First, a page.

The Renaissance palace of Kronborg

The harbour at Helsingør

5. Visit Roskilde Viking Ship Museum

Just outside of Copenhagen at Roskilde there’s two big attractions: Roskilde Cathedral, the burial site of most Danish kings and queens, and Roskilde Viking Ship Museum. While the cathedral naturally doesn’t allow dogs, dogs are welcome in the outdoor areas of the Viking Ship Museum, although they aren’t permitted in the Viking Ship Hall.

Roskilde is a quick 25 minute train from Copenhagen Central Station. Buy a day ticket for the train, which is marginally cheaper than 2 single tickets. It’s then a 20 minute walk to the Viking Ship Museum.

6. Visit Jægersborg Deer Park

To the north of Copenhagen is the large deer park of Jægersborg, Jægersborg Dyrehaven. Originally set up for the king to hunt deer, the park is still home to a large population of deer, and it’s easy to get up close to them, as they’re used to humans being around. The park these days is popular for walking and with cyclists, plus it’s home to a golf course. Dogs are allowed in the park, albeit on a leash, due to the presence of the deer. The park is accessible from Klampenborg Station on the southern corner, or there are multiple car parks surrounding it.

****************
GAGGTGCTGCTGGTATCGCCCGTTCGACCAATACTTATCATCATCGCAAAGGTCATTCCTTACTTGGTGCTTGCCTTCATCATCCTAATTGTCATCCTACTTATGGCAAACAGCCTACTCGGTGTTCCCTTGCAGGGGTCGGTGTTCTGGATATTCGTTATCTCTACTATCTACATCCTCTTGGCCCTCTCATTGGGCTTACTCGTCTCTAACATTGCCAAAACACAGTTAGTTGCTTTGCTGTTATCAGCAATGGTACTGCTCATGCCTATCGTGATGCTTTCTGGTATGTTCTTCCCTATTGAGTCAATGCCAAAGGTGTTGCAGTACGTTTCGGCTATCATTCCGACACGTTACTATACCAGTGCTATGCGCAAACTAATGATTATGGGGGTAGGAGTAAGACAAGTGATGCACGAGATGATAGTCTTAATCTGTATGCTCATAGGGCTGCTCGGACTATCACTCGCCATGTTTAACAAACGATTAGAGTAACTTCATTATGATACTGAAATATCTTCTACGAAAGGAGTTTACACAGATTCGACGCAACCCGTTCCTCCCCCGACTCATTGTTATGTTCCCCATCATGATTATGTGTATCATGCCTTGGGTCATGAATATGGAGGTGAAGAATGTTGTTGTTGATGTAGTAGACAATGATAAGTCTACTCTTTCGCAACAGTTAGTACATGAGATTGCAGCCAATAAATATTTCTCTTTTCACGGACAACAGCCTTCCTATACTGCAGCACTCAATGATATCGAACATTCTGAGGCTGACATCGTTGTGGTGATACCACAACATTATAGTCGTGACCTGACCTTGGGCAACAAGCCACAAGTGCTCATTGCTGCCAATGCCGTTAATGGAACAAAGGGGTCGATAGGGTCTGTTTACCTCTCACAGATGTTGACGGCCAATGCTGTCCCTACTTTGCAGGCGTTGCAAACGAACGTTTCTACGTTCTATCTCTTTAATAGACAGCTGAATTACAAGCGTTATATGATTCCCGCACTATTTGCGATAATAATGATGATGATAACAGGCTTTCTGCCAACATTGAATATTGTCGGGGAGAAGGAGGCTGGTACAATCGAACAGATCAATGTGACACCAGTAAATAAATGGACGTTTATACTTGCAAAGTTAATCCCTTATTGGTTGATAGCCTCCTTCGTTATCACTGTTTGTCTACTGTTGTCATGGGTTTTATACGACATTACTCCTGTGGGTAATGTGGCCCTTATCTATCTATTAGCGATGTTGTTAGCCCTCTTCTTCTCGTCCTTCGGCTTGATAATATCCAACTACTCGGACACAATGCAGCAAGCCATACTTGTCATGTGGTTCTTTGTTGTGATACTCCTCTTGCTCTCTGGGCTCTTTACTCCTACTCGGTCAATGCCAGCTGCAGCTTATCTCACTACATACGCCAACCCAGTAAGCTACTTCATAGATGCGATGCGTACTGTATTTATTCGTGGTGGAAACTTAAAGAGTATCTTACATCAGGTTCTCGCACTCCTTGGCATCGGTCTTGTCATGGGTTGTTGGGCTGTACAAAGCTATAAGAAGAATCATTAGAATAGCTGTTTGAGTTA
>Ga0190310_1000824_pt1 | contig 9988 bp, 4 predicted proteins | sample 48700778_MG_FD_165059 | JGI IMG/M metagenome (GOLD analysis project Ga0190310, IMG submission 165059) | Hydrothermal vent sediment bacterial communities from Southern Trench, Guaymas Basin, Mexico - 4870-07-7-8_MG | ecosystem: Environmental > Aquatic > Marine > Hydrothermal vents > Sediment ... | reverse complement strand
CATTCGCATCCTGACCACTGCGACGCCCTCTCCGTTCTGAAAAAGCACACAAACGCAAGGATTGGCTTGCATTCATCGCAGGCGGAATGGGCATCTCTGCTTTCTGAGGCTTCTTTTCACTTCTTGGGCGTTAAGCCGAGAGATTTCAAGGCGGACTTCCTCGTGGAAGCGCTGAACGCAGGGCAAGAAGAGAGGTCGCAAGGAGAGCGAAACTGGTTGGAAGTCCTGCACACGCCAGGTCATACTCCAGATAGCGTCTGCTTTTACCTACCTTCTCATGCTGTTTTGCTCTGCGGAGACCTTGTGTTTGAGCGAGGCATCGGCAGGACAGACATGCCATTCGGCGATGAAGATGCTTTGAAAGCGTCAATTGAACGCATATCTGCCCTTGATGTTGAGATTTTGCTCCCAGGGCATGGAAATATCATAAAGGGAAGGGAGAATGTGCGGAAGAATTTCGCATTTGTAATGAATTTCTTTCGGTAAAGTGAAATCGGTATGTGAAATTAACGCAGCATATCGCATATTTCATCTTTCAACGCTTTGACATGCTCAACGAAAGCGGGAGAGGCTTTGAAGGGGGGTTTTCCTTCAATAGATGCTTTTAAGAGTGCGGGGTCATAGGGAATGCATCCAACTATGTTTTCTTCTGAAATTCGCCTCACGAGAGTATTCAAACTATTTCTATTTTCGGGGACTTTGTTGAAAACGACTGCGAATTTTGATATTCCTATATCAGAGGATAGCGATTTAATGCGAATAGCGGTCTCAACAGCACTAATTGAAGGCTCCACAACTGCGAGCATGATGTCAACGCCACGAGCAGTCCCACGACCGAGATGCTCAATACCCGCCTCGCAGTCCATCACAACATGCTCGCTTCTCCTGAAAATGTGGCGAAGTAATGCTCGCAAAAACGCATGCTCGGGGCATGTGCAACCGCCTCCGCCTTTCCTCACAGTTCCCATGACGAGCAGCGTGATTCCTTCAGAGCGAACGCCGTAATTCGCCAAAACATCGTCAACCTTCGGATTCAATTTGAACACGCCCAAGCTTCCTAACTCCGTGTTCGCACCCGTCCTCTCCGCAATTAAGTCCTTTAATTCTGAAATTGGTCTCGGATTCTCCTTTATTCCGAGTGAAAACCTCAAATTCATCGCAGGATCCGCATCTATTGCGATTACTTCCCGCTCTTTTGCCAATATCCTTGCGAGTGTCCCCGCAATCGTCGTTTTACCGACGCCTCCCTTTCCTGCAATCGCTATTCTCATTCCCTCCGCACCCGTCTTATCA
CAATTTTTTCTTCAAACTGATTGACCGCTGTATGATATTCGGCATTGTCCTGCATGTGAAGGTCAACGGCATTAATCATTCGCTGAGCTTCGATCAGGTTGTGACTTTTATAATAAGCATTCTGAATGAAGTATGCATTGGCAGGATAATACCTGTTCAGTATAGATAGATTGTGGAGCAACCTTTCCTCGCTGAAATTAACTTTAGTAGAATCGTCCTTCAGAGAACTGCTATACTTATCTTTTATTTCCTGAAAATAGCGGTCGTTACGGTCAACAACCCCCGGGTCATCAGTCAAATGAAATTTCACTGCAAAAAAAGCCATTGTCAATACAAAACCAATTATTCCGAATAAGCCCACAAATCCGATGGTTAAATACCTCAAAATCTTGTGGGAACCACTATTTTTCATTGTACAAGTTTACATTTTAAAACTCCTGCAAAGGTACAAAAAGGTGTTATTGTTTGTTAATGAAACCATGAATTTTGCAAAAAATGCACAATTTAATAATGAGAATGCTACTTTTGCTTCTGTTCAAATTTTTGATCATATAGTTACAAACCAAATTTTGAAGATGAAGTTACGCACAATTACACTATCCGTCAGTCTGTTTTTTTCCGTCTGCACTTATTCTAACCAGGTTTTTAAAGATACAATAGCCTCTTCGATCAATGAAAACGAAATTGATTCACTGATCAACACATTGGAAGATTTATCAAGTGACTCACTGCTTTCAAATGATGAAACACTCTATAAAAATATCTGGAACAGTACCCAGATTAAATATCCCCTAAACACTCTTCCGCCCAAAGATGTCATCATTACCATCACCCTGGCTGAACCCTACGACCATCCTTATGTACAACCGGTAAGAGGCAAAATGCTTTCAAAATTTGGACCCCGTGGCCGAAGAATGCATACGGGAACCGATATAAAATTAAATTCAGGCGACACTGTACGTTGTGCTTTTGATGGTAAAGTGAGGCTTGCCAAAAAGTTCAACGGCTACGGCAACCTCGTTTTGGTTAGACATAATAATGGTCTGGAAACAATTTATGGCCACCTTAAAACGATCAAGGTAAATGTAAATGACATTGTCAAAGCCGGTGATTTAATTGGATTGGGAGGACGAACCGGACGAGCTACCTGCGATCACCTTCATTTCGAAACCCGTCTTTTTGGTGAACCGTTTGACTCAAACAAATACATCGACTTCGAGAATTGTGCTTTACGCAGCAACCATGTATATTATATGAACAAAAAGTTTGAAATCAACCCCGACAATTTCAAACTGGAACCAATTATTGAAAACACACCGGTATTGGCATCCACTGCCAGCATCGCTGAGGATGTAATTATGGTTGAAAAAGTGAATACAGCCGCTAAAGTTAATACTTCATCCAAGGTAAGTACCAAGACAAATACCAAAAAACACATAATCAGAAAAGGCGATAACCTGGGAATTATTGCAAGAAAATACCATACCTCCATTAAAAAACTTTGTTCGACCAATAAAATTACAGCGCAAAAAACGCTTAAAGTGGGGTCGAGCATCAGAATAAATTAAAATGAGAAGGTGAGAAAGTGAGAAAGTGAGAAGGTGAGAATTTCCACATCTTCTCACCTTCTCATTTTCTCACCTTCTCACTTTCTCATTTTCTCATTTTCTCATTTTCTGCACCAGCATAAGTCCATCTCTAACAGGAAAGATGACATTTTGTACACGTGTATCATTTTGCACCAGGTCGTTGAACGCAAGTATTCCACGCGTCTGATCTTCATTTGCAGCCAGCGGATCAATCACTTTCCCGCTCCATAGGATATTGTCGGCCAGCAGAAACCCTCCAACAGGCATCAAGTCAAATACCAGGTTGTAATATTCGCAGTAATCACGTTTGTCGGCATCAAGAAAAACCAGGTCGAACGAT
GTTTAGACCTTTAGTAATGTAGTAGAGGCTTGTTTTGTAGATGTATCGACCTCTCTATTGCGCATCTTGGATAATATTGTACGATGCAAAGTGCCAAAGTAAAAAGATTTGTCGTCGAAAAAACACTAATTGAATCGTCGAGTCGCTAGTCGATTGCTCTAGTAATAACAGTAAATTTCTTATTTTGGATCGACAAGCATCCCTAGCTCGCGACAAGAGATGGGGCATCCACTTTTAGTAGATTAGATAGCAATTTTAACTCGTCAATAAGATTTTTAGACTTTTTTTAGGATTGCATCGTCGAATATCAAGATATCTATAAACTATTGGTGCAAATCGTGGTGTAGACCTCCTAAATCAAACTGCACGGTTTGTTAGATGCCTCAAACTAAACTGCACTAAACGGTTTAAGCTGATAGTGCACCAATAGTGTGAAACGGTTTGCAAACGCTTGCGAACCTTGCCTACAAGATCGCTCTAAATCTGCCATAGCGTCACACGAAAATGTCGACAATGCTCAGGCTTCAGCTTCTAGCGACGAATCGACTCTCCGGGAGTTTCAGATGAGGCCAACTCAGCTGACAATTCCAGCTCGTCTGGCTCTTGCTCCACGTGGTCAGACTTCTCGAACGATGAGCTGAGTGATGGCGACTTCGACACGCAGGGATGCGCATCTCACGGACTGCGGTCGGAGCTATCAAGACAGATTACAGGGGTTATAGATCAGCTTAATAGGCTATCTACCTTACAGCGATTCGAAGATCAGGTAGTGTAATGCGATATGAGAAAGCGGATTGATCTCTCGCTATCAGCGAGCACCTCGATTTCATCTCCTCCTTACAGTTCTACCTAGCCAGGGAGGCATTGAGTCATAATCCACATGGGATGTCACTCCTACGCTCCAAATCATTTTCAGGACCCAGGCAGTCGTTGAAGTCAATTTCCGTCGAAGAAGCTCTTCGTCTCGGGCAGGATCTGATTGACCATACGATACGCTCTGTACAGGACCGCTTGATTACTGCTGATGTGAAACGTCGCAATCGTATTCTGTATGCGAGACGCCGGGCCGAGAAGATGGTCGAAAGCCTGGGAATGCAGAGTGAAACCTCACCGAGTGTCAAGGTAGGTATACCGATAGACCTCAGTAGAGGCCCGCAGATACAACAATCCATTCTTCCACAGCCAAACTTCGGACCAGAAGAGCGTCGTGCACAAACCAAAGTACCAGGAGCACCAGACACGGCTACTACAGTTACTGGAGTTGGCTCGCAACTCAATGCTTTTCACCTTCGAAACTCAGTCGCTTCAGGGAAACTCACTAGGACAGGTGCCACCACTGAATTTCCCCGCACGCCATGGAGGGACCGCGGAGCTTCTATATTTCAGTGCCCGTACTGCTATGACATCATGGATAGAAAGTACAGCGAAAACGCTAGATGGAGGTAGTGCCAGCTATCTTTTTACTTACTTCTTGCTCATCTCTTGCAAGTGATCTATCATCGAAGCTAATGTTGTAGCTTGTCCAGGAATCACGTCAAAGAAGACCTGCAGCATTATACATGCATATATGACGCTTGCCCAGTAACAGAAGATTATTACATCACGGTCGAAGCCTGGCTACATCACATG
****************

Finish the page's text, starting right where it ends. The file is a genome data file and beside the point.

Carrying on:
If you’re looking for somewhere nearby for your dog to run around off leash (and you’re driving), head a little further north to the neighbouring forest of Jægersborg Hegn. There’s an off-leash dog park between Strandvejen and Kystbanen railway in the northern part of the forest.

Getting close to the deer at Jægersborg deer park

7. Drive to the Island of Mandø

When I say drive to an island, I really meaning driving to an island! Mandø is one of the Wadden Sea islands located not far off the west coast of Denmark, near the historic town of Ribe. A 4km-long gravel causeway connects the island to the mainland. While the causeway can become inaccessible at high tides during storms, it is fine to drive across in a regular vehicle during low or mid tide.